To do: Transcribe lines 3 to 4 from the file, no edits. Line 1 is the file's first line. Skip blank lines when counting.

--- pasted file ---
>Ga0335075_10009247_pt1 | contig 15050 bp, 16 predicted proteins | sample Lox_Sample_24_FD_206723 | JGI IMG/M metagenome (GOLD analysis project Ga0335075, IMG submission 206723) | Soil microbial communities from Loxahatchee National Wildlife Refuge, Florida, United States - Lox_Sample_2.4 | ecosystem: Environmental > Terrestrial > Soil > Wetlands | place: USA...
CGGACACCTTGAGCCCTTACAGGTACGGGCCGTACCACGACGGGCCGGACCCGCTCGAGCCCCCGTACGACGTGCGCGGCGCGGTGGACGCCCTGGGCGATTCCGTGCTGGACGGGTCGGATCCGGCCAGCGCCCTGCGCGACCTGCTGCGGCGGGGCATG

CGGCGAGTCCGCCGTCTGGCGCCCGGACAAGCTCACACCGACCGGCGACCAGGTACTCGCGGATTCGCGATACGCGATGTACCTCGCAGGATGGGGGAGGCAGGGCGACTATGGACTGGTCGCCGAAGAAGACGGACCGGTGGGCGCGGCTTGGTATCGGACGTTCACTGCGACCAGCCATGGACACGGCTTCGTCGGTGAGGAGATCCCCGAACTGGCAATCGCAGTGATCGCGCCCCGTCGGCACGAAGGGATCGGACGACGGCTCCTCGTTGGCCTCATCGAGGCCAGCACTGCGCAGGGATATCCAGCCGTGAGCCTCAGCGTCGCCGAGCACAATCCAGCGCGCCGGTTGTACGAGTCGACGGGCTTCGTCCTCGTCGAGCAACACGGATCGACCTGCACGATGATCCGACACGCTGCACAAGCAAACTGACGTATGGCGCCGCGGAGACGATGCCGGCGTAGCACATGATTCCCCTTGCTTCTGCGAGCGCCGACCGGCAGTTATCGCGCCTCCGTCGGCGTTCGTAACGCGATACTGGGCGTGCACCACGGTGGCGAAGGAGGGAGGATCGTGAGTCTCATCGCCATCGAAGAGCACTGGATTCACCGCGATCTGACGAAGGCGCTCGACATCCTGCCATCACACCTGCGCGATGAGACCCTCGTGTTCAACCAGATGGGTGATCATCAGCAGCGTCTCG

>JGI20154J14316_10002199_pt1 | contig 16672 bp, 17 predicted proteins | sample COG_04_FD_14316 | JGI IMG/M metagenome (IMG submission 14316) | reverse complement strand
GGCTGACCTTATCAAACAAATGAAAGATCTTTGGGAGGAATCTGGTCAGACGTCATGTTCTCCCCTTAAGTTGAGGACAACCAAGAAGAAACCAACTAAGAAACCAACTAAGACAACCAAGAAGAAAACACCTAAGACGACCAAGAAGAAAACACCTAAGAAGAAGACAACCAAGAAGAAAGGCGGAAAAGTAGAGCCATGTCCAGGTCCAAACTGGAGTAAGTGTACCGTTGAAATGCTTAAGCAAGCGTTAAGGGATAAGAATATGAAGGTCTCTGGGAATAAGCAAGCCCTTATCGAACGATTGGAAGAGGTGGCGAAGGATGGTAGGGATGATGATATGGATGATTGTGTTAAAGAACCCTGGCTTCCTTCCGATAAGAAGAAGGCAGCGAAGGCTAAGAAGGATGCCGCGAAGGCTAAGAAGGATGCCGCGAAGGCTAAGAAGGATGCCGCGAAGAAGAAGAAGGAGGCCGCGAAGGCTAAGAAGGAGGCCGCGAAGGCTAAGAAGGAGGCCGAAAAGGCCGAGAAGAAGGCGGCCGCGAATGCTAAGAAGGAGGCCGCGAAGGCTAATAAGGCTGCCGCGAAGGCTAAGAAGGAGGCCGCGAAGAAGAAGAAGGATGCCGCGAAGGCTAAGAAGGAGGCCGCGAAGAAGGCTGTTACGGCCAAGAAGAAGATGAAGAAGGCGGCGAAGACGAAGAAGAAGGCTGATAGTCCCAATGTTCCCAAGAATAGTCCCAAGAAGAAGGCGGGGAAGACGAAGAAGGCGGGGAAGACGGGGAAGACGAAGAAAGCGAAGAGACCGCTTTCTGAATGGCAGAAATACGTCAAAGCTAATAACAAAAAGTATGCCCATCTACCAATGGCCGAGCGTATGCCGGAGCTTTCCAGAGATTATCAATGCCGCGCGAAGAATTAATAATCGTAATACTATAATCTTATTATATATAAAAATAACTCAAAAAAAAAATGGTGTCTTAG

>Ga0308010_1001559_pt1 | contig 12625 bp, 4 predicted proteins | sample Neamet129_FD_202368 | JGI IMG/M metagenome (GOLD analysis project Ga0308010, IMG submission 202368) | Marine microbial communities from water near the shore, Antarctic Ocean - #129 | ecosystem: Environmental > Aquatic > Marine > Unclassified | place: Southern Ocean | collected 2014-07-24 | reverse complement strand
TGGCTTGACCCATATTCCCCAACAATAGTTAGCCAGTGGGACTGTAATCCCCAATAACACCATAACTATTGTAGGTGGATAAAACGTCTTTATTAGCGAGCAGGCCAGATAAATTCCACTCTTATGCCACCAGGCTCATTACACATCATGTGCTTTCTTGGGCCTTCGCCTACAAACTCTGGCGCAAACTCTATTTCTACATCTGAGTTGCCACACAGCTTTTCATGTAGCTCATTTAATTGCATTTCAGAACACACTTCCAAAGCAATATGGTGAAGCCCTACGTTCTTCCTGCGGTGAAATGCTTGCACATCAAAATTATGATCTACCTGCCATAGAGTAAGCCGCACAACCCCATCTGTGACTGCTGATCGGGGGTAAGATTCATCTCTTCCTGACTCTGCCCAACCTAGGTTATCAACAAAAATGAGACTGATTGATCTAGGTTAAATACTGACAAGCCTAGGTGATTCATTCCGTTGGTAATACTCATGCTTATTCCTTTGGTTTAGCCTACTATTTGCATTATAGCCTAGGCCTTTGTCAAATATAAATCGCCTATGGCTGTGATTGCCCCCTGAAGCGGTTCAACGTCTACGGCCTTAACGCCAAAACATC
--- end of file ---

CGGCGAGTCCGCCGTCTGGCGCCCGGACAAGCTCACACCGACCGGCGACCAGGTACTCGCGGATTCGCGATACGCGATGTACCTCGCAGGATGGGGGAGGCAGGGCGACTATGGACTGGTCGCCGAAGAAGACGGACCGGTGGGCGCGGCTTGGTATCGGACGTTCACTGCGACCAGCCATGGACACGGCTTCGTCGGTGAGGAGATCCCCGAACTGGCAATCGCAGTGATCGCGCCCCGTCGGCACGAAGGGATCGGACGACGGCTCCTCGTTGGCCTCATCGAGGCCAGCACTGCGCAGGGATATCCAGCCGTGAGCCTCAGCGTCGCCGAGCACAATCCAGCGCGCCGGTTGTACGAGTCGACGGGCTTCGTCCTCGTCGAGCAACACGGATCGACCTGCACGATGATCCGACACGCTGCACAAGCAAACTGACGTATGGCGCCGCGGAGACGATGCCGGCGTAGCACATGATTCCCCTTGCTTCTGCGAGCGCCGACCGGCAGTTATCGCGCCTCCGTCGGCGTTCGTAACGCGATACTGGGCGTGCACCACGGTGGCGAAGGAGGGAGGATCGTGAGTCTCATCGCCATCGAAGAGCACTGGATTCACCGCGATCTGACGAAGGCGCTCGACATCCTGCCATCACACCTGCGCGATGAGACCCTCGTGTTCAACCAGATGGGTGATCATCAGCAGCGTCTCG

>JGI20154J14316_10002199_pt1 | contig 16672 bp, 17 predicted proteins | sample COG_04_FD_14316 | JGI IMG/M metagenome (IMG submission 14316) | reverse complement strand